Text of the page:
Sunday, Sept. 25: Tim and I checked the equipment and made it through security at the Grand Forks, ND, USA airport - off to Madrid for another eclipse webcast adventure!

Monday, Sept. 26: We made it. Our flight out of Minneapolis was delayed, but we still got to Amsterdam in time to make our Madrid connection. While in Amsterdam we saw a Russian an-124 cargo plane (one of the biggest in the world) take off - a rare site for an American.

Since our destination was Europe, we went through customs in Amsterdam (where we first landed in Europe) and not Madrid, so we managed to slip through customs without having to pay Spanish tarrifs on the equipment (I was told that Spain would have tight customs regulations, apparently the Netherlands does not).

We made it to Madrid and we even figured how to use the local phones to call our hotel for a ride. We're on a roll. However, having had no sleep since yesterday, I think it is time to check out the rooftop pool (to make sure the network works there - and maybe a nap).

Tim and I checked out the pool - the view is good for the eclipse, but there is no network there at all, not to mention the hot tub is not hot. Problems, problems, problems. Time to find something to eat.

Tuesday, Sept. 27: We slept in to recover from the flight and time difference.

. We then headed off to an Office Depot which was only a half-mile from the hotel to scout out network items we may need. However, it took over an hour to get to it (had to cross two highways). Here's the view from the Office Depot of our hotel and of the Office Depot from our hotel's roof (pool). From Office Depot we headed off to a bank (to change money). This took another hour and by the time we found a bank it was 4:00 PM - the banks close at 2:30 PM. I guess we'll try again tomorrow. The language barrier is a real problem as all of the directions sound the same! .
While wandering around (looking for a bank) we came accross several of these little cars - I bet they get great gas mileage!

We finally got back to the hotel and Tim contacted the U.S. Embassy to see if their Science Attache was interested in the eclipse. He is very interested and suggested that we collaborate with a Spanish university and that we meet with him tomorrow (at the U.S. Embassy). However, being the Madrid train bombing suspects were charged today, security will be very tight (and, yes we will have to take the train from the suburb we are in into Madrid - ugh).

We did get some good news. Ms. Terry Brenchley and Mr. Evan Jolitz have donated $1000.00 to the expedition.

We contacted Tim Lawlor at Penn State - Wilkes Barre and verified that his mirror works.

Wednesday, Sept. 28: We got up at 6:00 AM for a ride into Madrid to visit Ken Forder (Science Attache) at the U.S. Embassy. Our hotel has free shuttle service, but it is not very convenient as you have to reserve the shuttle well in advance and they will only take you to the nearest subway station in Madrid. Thus, we had to leave very early and take the Madrid subway into the center of town. The subway was very was cheap (1 euro dollar) and rather convenient, we will definitely make more use of the subway.

We found the embassy (and a bank) and met Ken Forder. He is very interested in our work and helped us get a hotel room at the Melia Galgos which is near the Embassy, has a good internet connection, a good view of the eclipse and a staff that offered to do whatever it takes to make the webcast a success. They even got us a room right next to the rooftop terrace (from where we will webcast). Of course, our current hotel has a good view also, but there is no network connection from where we would need to set up the telescope (at the rooftop pool) and the staff here does not seem too willing to go out of their way to help their guests. Thus, we will move to the Melia Galgos for Sunday night and Monday and webcast from the rooftop terrace in downtown Madrid - rather cosmopolitan, if I may say so. Also, being close to the embassy it will be easy for the press to find us (Mr. Jessie DeBusschere, Assistant Information Officer for the U.S. Embassy is working on this end).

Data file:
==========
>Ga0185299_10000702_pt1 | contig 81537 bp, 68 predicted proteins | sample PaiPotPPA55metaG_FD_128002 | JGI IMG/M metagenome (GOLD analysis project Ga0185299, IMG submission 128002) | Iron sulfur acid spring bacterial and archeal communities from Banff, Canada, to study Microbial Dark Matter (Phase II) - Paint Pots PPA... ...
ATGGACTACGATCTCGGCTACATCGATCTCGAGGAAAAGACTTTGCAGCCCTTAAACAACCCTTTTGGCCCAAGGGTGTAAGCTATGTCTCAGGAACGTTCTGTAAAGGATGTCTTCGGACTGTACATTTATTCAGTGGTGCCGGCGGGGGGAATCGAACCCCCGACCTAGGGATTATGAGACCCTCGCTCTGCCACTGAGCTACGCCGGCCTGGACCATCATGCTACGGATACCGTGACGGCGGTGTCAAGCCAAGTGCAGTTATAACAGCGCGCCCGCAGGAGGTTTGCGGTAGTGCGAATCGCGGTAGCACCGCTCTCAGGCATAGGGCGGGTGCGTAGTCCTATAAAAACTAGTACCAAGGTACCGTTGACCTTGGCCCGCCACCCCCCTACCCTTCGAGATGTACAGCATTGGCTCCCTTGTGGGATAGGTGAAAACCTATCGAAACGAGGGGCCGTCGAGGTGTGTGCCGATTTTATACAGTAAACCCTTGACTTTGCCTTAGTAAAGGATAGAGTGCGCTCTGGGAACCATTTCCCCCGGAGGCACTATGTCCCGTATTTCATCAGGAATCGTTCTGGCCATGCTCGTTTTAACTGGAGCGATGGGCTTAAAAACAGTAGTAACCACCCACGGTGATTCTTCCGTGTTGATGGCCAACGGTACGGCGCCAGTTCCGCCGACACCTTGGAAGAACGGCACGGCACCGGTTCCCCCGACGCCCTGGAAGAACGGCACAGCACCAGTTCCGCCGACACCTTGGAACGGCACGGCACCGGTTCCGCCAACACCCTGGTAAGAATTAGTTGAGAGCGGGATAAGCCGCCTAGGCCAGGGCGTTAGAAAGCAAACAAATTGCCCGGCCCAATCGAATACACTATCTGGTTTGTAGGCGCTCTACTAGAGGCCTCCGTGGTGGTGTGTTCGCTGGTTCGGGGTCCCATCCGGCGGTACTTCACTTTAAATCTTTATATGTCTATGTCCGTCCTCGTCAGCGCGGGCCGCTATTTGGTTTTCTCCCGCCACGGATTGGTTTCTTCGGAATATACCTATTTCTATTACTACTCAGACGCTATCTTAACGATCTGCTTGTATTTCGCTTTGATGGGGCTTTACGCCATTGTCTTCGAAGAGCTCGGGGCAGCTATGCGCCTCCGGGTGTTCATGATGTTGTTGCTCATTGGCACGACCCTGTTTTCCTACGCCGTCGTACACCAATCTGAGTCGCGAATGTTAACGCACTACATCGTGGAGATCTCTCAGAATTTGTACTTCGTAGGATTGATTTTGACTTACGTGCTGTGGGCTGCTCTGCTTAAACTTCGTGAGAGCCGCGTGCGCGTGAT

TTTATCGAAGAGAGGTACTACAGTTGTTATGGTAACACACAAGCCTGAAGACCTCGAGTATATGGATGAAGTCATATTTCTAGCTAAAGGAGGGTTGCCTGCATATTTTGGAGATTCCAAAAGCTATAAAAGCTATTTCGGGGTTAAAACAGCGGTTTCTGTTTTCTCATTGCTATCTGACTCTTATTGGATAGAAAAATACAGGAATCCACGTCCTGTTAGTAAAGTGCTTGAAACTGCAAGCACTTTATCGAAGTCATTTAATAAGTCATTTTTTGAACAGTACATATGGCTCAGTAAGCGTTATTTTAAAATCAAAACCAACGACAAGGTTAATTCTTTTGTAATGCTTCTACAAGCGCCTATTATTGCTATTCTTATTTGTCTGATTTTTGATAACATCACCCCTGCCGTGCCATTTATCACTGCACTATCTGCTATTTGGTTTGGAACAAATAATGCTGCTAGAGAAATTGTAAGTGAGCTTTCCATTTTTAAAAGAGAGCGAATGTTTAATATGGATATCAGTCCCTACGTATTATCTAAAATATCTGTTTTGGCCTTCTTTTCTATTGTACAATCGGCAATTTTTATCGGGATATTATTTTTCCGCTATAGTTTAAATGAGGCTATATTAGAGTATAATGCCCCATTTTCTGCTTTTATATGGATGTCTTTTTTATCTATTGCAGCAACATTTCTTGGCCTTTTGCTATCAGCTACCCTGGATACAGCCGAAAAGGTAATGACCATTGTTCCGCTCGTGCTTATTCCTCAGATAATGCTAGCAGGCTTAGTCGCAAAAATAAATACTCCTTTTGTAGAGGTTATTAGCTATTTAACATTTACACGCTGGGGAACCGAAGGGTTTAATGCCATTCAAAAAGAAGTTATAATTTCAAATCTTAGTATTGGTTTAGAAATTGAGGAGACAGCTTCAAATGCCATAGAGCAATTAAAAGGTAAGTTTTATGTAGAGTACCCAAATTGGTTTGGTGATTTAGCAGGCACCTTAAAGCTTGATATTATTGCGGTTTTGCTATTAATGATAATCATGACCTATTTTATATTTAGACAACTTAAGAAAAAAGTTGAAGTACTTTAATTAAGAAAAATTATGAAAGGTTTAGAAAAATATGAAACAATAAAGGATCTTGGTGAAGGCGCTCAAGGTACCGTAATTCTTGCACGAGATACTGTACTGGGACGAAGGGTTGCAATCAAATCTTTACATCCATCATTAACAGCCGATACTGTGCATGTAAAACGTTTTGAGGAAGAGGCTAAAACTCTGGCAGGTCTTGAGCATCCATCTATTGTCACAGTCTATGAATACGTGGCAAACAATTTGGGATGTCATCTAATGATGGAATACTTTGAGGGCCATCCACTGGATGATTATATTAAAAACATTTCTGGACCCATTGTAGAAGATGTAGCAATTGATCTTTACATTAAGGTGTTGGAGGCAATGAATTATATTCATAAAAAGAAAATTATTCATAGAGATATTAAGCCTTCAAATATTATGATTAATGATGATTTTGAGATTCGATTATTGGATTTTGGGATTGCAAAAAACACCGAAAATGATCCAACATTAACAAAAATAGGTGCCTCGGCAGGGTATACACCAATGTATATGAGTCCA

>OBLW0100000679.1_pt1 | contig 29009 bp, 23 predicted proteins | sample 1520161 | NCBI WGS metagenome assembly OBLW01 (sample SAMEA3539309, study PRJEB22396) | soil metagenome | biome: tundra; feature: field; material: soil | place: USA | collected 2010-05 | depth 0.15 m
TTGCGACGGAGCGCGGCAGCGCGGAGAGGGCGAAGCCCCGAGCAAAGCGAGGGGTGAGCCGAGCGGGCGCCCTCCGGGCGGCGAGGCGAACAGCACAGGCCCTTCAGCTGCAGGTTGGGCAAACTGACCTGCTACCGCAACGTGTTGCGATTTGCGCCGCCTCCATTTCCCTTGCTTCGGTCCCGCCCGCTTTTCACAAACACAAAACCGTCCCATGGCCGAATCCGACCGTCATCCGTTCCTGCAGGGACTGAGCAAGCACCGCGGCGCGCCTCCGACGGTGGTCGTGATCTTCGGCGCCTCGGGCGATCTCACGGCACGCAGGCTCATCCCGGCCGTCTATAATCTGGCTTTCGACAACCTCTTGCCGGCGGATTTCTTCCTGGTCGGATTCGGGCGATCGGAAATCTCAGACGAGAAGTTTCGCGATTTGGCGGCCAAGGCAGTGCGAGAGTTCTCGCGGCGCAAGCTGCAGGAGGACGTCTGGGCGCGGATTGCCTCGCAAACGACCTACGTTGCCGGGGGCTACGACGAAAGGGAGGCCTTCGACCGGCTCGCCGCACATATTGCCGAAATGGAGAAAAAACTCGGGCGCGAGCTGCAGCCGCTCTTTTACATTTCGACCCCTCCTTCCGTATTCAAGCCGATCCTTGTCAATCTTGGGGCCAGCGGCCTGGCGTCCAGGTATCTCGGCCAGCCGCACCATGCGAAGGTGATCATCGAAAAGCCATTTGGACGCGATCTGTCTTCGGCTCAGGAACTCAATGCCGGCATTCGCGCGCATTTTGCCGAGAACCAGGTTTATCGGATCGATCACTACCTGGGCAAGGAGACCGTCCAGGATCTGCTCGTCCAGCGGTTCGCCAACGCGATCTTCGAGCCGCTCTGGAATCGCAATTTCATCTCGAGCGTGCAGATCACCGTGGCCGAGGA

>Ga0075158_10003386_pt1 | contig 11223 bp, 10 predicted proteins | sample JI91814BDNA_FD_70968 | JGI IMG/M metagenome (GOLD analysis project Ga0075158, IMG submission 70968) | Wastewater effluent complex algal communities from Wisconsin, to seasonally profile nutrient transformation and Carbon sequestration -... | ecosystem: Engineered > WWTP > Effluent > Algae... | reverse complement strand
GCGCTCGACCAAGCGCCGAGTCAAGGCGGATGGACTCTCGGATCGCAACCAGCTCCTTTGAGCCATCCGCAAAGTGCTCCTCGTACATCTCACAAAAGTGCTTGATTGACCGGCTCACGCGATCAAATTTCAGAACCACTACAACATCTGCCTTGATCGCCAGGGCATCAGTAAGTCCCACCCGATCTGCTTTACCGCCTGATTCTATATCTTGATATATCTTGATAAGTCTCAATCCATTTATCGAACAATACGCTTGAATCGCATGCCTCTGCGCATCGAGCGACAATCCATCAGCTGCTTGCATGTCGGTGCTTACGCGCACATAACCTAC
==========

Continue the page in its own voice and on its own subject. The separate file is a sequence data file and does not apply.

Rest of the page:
. We took the subway back to where the hotel shuttle was supposed to pick us up (but didn't), took a few pictures and bought a few "treats" for my grandkids (Radell and Arianna Marsh of Fargo, North Dakota). Here is a picture of the Paseo de Recoletos (a major road in Madrid) and of the Puerta de Europa twin towers (which lean by 15 degrees). .

Since the hotel's shuttle never showed up we were left with 2 options: Pay $20 for a taxi back to the hotel or chance it and take a bus. We tried the bus - it only cost 1.25 euros and dropped us off 1 block from our hotel. Talk about dumb luck!

Now that we know how to get into Madrid, around Madrid and back to the hotel. I think tonight maybe the night to explore some of Madrid's famous nightlife. If I do not post again, you can probably find me camped out in a flamenco bar (I have no idea what a "flamenco bar" is, but I have been told that I must...).

We took the subway and found the Gran Via (Broadway) and wandered up and down it. The Gran Via is a theater area with a lot of shops and restaurants, but no flamenco bars. The premier opening of the Spanish version of Victor Victoria was tonight; the media and a crowd of people were waiting for the "stars" to arrive. Since we had no idea who they were, we decided to move on. Finally, we managed to catch the last bus out of town and called it a night. .